The photographs of Michael Faint, as well as the poetry of Niall Campbell, are exhibited in the recently opened Cnoc Soilleir building in South Uist.
Opened earlier this month, Cnoc Soiller looks set to breathe new life into the Hebridean Gaelic art scene.
But her story didn’t begin when Deputy Prime Minister John Swinney cut the ribbon.
During the opening, Cnoc Soilleir president Mairi T MacInnes said it was “a day for us to breathe” at the end of a long and complicated journey.
And it was a journey that was documented every step of the way by a local photographer.
Michael Faint lives in Lochboisdale, where he separates his photograph with work as one of the owners of popular local business Skydancer Coffee.
Like many locals, he was struck by the emerging structure of Cnoc Soilleir.
One morning, he took a photo of the building’s framework and a crane, touched by a sunrise.
He caught the eye of Catherine Yeatman of Cnoc Soilleir. For her, she says, Mr. Faint is “the best photographer in Uist within a mile”.
Cnoc Soilleir found funds to entrust him, alongside the poet Niall Campbell, with the production of photographs and poems documenting the construction project.
“We exchanged words and images”
They “exchanged words and images as the construction progressed”, Mr. Faint “able to draw more inspiration from [Mr Campbell’s] poems”.
These were shared on social media, leading to Cnoc Soilleir’s first gallery exhibition.
“I knew what Mike would come out with at the end wouldn’t be what everyone expected,” Ms. Yeatman says.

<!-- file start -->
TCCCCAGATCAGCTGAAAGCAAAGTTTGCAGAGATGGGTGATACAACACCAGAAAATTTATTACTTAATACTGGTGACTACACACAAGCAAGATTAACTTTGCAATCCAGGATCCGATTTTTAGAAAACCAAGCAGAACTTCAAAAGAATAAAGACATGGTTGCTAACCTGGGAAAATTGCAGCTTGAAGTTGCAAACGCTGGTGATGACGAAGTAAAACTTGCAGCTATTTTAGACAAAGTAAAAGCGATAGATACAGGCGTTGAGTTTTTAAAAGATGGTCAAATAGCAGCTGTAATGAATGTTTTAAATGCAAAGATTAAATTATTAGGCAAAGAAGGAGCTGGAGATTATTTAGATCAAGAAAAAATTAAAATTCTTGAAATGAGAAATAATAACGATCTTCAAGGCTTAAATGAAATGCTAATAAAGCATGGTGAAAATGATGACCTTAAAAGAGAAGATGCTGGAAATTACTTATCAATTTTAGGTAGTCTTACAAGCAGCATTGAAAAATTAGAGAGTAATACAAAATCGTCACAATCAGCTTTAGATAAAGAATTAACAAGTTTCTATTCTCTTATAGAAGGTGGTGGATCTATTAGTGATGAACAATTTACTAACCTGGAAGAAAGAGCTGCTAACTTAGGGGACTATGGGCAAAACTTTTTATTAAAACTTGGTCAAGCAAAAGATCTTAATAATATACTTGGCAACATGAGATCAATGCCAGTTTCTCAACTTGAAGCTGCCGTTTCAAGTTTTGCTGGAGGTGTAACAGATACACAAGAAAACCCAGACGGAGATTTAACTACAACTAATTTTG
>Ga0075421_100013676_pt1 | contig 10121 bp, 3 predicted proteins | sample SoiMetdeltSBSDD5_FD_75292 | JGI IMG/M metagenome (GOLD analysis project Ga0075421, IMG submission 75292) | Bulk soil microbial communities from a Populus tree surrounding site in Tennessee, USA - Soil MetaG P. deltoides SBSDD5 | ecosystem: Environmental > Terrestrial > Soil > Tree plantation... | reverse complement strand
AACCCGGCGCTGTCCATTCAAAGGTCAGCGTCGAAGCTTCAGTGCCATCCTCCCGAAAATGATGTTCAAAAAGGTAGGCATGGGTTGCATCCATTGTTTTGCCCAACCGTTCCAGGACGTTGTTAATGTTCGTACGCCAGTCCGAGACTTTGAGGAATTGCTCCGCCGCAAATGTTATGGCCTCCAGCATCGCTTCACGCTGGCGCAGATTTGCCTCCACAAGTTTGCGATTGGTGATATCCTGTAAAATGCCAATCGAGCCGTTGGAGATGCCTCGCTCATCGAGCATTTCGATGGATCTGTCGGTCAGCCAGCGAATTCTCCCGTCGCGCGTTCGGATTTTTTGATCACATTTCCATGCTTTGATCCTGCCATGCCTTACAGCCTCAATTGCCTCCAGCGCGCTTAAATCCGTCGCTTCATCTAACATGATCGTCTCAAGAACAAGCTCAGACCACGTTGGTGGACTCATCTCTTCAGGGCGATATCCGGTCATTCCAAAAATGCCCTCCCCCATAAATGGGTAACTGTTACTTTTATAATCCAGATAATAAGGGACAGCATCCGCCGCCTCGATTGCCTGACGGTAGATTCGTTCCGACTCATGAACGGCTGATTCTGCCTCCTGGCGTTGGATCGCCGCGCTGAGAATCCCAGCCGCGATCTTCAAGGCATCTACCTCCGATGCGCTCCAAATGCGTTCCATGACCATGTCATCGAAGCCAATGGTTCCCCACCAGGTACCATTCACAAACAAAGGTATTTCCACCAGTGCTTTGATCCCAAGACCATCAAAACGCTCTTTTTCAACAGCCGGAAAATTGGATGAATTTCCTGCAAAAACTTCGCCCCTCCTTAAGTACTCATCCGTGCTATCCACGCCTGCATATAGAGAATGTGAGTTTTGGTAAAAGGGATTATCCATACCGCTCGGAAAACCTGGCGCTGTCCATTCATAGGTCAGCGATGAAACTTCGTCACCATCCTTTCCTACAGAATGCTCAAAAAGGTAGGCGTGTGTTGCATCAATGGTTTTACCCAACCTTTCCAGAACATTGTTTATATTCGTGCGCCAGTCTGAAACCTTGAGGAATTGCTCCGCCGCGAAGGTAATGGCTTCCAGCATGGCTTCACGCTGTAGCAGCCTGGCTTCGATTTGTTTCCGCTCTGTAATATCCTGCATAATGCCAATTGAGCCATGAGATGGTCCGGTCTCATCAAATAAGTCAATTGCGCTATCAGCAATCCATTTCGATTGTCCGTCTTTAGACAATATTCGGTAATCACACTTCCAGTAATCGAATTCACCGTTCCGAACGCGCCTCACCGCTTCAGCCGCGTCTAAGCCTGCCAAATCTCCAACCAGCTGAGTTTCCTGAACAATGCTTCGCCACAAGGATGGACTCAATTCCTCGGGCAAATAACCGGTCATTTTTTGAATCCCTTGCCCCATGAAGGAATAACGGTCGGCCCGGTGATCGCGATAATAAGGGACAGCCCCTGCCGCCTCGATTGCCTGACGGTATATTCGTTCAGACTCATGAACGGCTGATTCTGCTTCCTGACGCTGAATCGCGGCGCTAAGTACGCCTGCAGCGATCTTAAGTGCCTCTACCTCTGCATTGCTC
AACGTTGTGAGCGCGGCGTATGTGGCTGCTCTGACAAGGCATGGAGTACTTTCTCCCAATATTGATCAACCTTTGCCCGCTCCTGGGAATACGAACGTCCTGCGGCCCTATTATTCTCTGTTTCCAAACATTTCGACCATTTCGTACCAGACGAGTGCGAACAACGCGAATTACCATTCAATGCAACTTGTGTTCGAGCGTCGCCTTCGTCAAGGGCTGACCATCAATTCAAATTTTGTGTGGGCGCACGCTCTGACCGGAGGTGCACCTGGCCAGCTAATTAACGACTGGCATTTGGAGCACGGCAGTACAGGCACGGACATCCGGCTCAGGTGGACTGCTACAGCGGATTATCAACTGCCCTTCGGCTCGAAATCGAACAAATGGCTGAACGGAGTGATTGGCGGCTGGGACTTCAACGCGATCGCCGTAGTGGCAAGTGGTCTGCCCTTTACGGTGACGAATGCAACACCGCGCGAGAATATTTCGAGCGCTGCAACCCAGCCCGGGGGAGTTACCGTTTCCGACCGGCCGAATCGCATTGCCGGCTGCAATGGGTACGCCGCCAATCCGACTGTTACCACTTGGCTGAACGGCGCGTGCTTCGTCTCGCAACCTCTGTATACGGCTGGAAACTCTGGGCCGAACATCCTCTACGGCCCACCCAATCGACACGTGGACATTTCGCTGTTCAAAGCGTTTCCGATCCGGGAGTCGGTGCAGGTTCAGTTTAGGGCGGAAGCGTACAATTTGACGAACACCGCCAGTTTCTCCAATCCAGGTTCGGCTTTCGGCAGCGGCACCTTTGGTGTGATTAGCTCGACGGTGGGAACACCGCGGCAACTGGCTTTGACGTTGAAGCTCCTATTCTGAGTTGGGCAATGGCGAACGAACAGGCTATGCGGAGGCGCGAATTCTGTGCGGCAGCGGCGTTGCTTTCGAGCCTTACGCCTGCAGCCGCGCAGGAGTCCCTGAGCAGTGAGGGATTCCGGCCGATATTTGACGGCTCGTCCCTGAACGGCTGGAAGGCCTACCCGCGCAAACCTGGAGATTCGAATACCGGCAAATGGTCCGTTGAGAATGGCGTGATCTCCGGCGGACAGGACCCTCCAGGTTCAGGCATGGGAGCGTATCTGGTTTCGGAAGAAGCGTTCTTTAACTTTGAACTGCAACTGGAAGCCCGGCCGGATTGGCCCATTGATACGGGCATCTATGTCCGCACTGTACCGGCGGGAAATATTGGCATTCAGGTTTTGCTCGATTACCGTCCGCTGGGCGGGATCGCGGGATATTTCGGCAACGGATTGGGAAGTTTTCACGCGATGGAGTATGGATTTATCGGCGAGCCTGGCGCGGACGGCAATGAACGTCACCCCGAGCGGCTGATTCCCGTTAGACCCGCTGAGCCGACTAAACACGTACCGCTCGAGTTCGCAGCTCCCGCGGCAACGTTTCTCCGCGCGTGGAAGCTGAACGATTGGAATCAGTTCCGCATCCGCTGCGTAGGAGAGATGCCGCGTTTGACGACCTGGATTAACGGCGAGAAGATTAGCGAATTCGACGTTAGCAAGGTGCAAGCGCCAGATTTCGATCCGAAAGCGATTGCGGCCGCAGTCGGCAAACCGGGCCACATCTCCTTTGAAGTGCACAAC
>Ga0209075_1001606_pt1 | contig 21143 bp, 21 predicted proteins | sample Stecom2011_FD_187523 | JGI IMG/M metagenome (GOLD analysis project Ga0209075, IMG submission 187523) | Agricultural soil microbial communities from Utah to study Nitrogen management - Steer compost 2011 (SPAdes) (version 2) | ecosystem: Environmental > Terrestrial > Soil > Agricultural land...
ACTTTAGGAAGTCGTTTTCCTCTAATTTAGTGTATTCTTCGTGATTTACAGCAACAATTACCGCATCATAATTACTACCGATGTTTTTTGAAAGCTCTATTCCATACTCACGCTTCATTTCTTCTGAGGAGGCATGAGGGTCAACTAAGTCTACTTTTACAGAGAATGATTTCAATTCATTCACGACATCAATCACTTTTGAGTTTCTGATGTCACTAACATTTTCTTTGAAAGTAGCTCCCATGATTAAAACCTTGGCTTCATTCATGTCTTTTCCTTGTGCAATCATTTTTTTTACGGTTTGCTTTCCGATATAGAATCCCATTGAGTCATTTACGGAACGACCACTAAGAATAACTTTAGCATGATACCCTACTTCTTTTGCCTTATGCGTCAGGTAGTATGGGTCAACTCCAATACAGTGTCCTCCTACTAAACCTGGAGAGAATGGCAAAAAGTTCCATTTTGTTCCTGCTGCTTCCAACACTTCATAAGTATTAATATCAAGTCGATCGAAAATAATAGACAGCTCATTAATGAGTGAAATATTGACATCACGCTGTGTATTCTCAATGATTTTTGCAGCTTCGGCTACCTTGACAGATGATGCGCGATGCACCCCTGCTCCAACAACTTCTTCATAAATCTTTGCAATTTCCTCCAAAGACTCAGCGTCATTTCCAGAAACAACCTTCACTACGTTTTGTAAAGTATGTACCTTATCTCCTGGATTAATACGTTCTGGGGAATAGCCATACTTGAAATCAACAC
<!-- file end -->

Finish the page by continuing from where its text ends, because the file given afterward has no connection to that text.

Thanks to local builders MacInnes Bros, he got “free access” to the site.
He described his time there, putting together the finer details of the construction, like “photo-sketches”.
“I was able to show people who didn’t have access I had what was going on inside the build.”
The photographs bring to light everyday objects most people wouldn’t expect to see in an art exhibition – from dusty tools to a waiting bottle of Irn Bru.
They also capture what these objects represent: a slow but steady labor of love.
Mr Faint launched the project in 2020, and he captures a project that has faced numerous delays due to “COVID and Brexit complications”.
The building took “a lot longer to come to fruition than we thought,” says Ms Yeatman.
‘A new start’
But the project also looks to the future.
Mr Faint “sought opportunities to represent how the building would be used in the future”.
He wanted the photographs to “celebrate a new beginning at ‘the bright hill'”.
In addition to documentary photographs of building materials, the commission asked Mr. Faint to respond to Gaelic music and readings from Cnoc Soilleir.
Challenged to represent sound in a visual medium, he produced “more abstract” images that “depict a musical journey that begins with people, culture and place”.
He was inspired by the “landscape around Cnoc Soilleir with the nearby hills, sea and machair”.
“From this beginning, the voices and the instruments come together to produce a crescendo which should continue for a long time to come at Cnoc Soilleir.
Alongside the abstract photographs, however, two more traditional photographs: sunrise and sunset, depicting the start of Cnoc Soilleir and the end result.
For Ms. Yeatman, it was enough to include them.
“I felt like they told the whole story,” she said.
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[How a local artist captured Cnoc Soilleir in photographs]